Mademoiselle Chambon

Film
3 out of 5 stars
STRINGS ATTACHED Kiberlain's fiddling hides her desire.
STRINGS ATTACHED Kiberlain’s fiddling hides her desire.

Time Out says

3 out of 5 stars

In this brittle, bittersweet love story, French writer-director Stphane Briz (Not Here to Be Loved) uses restraint as a kind of dare. Stationing the camera at a safe remove and letting scenes run their course, it’s the sort of slow-burn romantic drama that asks its actors to bear the emotional brunt of the film—and its leads deliver. Jean (Lindon) is a construction worker whose contented family life is quietly disrupted when he meets his son’s schoolteacher, Veronique (Lindon’s real-life ex Kiberlain). She asks him to lecture the class on home building; he volunteers to repair her apartment’s loose window and gently goads her into playing the violin for him. They continually circle each other chastely, before closing in for a tender, conflicted embrace.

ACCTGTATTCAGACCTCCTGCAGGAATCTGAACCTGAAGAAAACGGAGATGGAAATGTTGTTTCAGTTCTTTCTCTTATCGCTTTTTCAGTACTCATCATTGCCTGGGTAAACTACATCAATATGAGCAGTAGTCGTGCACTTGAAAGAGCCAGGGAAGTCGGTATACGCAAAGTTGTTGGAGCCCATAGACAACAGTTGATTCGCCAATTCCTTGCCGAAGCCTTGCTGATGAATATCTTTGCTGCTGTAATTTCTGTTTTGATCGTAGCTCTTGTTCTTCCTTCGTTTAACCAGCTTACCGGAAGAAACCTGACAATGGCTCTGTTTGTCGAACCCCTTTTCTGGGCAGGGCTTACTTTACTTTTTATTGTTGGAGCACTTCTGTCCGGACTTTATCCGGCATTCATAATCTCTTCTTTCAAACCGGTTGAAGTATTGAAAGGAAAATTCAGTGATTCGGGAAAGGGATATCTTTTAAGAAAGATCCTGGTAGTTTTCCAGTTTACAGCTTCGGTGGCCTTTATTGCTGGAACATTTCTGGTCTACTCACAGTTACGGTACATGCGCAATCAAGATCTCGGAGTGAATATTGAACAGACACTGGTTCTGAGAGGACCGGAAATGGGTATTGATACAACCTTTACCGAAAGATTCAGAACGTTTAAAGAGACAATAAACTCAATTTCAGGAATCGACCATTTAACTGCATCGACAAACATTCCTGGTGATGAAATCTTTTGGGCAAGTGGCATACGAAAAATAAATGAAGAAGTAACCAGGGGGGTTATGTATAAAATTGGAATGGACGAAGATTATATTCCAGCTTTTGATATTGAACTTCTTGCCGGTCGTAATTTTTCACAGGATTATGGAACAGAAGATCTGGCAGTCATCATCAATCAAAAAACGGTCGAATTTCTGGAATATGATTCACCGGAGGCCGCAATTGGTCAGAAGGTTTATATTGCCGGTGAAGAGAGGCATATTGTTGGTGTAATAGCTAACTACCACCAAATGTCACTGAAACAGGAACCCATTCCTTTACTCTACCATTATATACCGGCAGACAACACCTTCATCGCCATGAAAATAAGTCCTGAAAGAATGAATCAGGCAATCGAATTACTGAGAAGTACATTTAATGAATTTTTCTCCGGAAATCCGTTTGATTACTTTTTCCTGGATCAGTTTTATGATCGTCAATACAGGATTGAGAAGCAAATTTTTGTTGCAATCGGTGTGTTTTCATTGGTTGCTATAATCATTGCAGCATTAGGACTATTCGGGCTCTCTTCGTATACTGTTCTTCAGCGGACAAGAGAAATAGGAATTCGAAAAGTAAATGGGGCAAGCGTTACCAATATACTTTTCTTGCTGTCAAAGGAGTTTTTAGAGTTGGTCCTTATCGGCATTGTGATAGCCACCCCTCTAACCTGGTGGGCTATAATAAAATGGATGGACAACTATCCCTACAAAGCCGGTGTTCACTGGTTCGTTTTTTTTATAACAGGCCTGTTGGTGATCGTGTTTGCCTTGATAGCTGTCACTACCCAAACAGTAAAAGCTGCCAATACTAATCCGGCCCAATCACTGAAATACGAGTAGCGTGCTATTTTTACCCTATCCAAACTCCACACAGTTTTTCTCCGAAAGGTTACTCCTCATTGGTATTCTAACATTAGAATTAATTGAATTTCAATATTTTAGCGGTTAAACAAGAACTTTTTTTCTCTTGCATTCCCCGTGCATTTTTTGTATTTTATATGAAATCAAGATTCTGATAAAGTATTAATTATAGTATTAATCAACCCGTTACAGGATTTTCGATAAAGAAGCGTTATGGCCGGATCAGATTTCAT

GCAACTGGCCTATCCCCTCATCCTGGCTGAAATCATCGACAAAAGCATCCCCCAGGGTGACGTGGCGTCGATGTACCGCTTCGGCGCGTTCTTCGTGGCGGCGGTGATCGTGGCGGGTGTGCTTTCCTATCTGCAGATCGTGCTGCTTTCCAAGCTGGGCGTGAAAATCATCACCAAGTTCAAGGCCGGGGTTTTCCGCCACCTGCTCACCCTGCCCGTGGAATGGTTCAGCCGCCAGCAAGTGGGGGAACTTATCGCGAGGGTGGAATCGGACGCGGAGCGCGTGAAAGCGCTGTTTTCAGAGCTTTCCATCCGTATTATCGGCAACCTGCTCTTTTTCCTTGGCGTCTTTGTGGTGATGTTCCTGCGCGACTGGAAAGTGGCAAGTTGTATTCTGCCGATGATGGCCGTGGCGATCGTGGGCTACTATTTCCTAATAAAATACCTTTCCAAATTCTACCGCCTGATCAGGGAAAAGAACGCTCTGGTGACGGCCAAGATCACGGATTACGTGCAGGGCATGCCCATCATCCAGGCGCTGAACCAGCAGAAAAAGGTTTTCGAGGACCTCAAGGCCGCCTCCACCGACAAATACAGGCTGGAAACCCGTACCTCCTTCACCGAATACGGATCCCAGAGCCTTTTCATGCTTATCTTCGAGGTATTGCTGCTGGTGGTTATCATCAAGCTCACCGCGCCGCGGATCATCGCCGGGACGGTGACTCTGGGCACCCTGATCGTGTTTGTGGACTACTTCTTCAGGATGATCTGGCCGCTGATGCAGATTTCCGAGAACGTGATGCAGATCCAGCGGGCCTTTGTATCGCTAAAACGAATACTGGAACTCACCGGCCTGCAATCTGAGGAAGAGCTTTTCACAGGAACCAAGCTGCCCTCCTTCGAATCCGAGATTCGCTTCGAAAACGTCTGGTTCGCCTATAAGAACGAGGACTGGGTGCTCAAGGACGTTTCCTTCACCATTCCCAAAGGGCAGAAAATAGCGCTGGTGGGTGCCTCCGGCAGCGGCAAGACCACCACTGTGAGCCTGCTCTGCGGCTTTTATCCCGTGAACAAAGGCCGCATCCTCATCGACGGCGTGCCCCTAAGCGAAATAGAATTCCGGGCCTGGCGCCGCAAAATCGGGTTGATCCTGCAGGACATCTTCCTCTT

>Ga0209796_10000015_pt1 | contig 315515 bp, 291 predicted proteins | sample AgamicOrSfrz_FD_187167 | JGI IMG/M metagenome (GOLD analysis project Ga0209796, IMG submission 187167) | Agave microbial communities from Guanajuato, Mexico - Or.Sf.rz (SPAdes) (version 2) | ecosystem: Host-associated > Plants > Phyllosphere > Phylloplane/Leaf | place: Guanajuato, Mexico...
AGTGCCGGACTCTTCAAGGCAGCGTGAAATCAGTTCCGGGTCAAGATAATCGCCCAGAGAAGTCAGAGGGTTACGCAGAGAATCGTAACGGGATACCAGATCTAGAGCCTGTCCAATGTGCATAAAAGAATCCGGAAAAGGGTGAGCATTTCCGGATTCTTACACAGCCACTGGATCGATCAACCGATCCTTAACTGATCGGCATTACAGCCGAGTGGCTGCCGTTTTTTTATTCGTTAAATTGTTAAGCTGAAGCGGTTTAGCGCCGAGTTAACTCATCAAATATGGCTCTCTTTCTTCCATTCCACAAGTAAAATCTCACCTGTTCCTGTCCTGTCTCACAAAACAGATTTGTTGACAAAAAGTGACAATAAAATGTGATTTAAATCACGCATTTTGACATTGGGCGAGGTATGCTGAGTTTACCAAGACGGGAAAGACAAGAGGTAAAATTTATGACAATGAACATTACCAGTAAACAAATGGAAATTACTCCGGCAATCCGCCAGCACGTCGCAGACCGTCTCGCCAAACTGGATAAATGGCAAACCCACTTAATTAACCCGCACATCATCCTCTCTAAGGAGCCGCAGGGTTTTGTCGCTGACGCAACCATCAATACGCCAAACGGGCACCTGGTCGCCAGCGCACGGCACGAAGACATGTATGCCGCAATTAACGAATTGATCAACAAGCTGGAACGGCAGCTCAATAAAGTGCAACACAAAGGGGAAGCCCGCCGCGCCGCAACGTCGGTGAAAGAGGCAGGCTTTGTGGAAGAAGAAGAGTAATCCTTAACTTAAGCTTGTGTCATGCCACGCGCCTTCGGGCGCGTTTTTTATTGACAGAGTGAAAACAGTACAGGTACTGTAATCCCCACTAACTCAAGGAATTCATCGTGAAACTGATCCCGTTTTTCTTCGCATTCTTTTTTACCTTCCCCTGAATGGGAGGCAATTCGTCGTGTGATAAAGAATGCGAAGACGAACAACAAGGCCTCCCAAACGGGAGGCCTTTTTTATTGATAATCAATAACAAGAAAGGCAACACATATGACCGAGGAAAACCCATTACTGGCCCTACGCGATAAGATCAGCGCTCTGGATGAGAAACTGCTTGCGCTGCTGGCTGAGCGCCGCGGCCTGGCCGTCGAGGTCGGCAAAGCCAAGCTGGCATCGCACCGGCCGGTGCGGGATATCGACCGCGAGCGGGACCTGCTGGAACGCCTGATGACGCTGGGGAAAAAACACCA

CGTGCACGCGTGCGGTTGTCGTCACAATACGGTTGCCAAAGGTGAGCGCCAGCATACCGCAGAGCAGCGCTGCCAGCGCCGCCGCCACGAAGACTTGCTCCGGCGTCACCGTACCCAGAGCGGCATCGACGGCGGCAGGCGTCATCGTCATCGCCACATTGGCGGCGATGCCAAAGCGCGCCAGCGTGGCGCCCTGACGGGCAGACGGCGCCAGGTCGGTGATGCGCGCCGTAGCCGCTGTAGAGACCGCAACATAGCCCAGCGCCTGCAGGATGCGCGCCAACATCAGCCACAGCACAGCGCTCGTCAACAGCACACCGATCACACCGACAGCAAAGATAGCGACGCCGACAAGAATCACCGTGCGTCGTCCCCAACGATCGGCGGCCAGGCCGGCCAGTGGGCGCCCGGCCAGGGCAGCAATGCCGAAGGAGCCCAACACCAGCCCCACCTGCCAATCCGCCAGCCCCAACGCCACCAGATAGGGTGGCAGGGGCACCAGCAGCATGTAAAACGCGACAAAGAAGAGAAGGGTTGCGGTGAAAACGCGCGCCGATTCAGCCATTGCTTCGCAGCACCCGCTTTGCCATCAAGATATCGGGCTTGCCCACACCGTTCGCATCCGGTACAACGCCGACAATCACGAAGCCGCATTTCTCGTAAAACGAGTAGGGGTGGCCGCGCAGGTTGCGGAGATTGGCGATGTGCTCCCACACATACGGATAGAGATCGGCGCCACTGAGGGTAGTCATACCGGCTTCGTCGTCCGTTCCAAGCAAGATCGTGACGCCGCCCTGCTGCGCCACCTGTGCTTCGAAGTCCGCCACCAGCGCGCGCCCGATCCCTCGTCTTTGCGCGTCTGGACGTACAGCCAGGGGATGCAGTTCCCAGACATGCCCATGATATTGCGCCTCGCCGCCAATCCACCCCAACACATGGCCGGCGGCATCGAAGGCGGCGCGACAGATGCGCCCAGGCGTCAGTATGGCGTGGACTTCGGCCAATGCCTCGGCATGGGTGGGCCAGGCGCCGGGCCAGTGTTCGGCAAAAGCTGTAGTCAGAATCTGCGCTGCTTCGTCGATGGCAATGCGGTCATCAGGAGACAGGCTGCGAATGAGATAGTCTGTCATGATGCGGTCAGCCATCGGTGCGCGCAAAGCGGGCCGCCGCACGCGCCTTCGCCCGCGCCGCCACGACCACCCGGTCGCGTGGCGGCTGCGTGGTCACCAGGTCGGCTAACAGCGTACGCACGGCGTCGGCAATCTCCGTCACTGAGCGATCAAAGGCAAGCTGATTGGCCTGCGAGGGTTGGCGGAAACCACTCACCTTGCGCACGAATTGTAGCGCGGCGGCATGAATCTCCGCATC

The couple’s anticipation is quickly eclipsed by a knowing, guilt-ridden sadness, exemplified by both Lindon’s soft, hungry eyes and Kiberlain’s arched, equine neck. Briz’s favoring of emotional reserve over melodramatic histrionics suits his characters’ tentativeness, but the film’s middle section recesses too far into forlorn gaping at the horizon. Mademoiselle Chambon stirs to life when Veronique decides to relocate, provoking Jean to make grand gestures and 11th-hour promises in an attempt to activate their affair. A train station finale is textbook tearjerker territory, but it still teems with exquisite sorrow.—Eric Hynes

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